Best known for building the largest soft drink business in Australia and the name behind Marchant Park of Chermside, George Marchant is considered one of Queensland’s greatest philanthropists.
Marchant was honoured by the Queensland Business Leaders Hall of Fame for his philanthropic legacy to north Brisbane. Get to know the interesting details about him and the reason why he was dubbed the state’s most generous man.
He set sail in Australia at the age of 17.
Marchant was born 17 November 1857 in the village of Brasted in Kent, England. He set sail for Australia with only 30 shillings in his pocket. He arrived in Brisbane alone in 1874, when he was only 17 years old.
After a short period of country work, he learned the essentials of running a carbonated water business when he worked in an aerated waters factory.
He donated his Taringa home to children with disabilities.
J Isles, who was involved in Brisbane Rotary arranged a public meeting to discuss the best way of assisting children affected by Polio epidemic in 1932. Despite having never met Isles before, George Marchant came to his office one day and said, “You need a place for these children, I’ll give you my house.”
He donated his Queenslander house in Swann Rd, Taringa to The Queensland Society for Crippled Children (now known as Montrose) in 1933.
He was fascinated with Temperance Movement as a boy.
Temperance movement is a social movement against the consumption of alcoholic beverages. Supporters of the movement encourage others to practice abstinence from alcohol, pointing out its negative effects on people’s health, personalities and family lives.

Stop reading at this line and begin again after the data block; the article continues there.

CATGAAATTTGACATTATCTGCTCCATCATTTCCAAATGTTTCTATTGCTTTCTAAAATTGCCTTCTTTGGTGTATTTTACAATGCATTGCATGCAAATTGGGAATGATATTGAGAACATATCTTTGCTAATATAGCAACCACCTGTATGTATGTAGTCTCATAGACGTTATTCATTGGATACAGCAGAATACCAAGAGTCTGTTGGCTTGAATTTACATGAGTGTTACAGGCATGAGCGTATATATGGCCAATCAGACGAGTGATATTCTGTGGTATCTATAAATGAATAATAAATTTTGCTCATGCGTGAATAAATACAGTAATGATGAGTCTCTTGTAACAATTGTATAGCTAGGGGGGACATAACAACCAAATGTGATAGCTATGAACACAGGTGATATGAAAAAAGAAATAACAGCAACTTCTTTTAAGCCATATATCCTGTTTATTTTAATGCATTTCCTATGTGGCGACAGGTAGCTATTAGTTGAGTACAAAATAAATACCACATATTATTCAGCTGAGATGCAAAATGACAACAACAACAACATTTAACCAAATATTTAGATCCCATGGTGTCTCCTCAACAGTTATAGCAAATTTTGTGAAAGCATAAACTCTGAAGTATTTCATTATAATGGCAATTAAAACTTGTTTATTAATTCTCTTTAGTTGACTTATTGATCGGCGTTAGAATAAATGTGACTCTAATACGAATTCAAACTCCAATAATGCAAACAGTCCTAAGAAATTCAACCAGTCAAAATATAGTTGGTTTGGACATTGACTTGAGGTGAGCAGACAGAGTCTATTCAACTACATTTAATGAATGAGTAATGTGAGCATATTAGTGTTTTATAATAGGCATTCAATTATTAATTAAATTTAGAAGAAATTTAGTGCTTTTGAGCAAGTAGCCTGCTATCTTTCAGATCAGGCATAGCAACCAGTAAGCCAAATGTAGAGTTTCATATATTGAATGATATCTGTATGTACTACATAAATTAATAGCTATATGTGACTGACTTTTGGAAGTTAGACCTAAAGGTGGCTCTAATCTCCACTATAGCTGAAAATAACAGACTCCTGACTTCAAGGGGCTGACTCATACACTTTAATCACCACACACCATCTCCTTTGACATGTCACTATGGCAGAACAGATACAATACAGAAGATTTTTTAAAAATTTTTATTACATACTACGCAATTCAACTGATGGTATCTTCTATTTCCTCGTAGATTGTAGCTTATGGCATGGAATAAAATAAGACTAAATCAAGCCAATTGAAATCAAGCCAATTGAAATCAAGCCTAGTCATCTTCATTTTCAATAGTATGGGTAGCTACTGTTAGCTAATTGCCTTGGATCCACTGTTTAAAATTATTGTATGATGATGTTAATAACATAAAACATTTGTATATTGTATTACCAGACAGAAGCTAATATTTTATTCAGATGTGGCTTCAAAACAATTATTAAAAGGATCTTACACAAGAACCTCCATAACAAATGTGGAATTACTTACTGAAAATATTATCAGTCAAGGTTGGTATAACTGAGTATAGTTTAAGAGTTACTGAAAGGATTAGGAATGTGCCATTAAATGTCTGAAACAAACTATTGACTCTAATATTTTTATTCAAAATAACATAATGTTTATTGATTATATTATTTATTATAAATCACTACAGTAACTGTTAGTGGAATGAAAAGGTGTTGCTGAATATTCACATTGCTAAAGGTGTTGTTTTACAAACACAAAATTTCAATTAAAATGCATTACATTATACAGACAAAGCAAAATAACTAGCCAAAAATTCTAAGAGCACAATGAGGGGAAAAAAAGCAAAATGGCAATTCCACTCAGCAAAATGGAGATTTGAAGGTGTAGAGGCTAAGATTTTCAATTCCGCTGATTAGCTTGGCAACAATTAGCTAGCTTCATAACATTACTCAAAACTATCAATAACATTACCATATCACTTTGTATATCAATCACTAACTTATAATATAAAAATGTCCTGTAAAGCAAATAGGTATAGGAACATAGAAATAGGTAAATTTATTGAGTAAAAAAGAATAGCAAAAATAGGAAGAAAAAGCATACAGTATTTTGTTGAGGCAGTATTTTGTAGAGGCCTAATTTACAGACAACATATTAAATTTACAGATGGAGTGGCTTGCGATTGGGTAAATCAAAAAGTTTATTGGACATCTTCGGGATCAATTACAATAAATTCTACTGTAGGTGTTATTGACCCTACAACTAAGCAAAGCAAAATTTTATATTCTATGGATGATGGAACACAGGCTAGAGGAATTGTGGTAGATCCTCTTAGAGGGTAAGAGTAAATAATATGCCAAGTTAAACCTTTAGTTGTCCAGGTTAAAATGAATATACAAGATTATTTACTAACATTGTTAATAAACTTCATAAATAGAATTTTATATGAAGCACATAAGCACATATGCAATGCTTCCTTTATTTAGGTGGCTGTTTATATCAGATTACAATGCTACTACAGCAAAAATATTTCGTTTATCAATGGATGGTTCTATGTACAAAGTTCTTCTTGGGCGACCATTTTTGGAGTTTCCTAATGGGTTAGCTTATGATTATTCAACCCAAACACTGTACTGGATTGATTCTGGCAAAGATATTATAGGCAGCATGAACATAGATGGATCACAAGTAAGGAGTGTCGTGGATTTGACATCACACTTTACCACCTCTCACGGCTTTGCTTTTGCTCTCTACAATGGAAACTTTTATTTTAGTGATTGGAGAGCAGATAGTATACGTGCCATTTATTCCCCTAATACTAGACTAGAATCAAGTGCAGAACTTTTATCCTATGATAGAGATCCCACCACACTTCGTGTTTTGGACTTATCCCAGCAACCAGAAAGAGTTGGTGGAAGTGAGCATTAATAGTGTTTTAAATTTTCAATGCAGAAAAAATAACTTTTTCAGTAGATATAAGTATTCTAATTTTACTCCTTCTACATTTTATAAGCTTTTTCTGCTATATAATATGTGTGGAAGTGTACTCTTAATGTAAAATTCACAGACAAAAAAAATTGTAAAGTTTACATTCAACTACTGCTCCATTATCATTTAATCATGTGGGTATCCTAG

Historian Helen Gregory said George’s father seems to have been an alcoholic. “I think George had great unhappiness in that regard and his aversion to alcohol, which he maintained for his entire life, possibly stems from his childhood experiences,” Gregory recounted.
He invented the soft drink bottling machine.
Marchant invented and patented a bottling machine while gradually expanding his ginger beer manufacturing business in Spring Hill. The machine attracted a lot of attention not just in Australia but worldwide, which was rare for something developed in Queensland in that era.
“He developed a rapid bottling machine which meant he could turn out dozens and dozens and dozens of bottles of soft drinks, carefully sealed, in the time that perhaps other factories were only producing a few,” Gregory said.
Marchant Park is named after him.
In 1899, the Marchant family acquired the 100-acre paddock at Chermside. They used it as a spelling area for their delivery wagon horses. It also served as a training camp for the army during the First World War, before the Marchants had it again in 1919.
When the war ended, the State government approached the Marchants to turn 10-acres of their lot into a park. The family offered the Council their entire paddock for free given that they shifted the blacksmith, August Vellnagel, to the other side of Gympie Road on to the Shire paddock. Vellnagel resisted at first but eventually decided to go.
Fast forward to present day, the Marchants’ paddock is already known as the Marchant Park, the largest cricket field in Brisbane.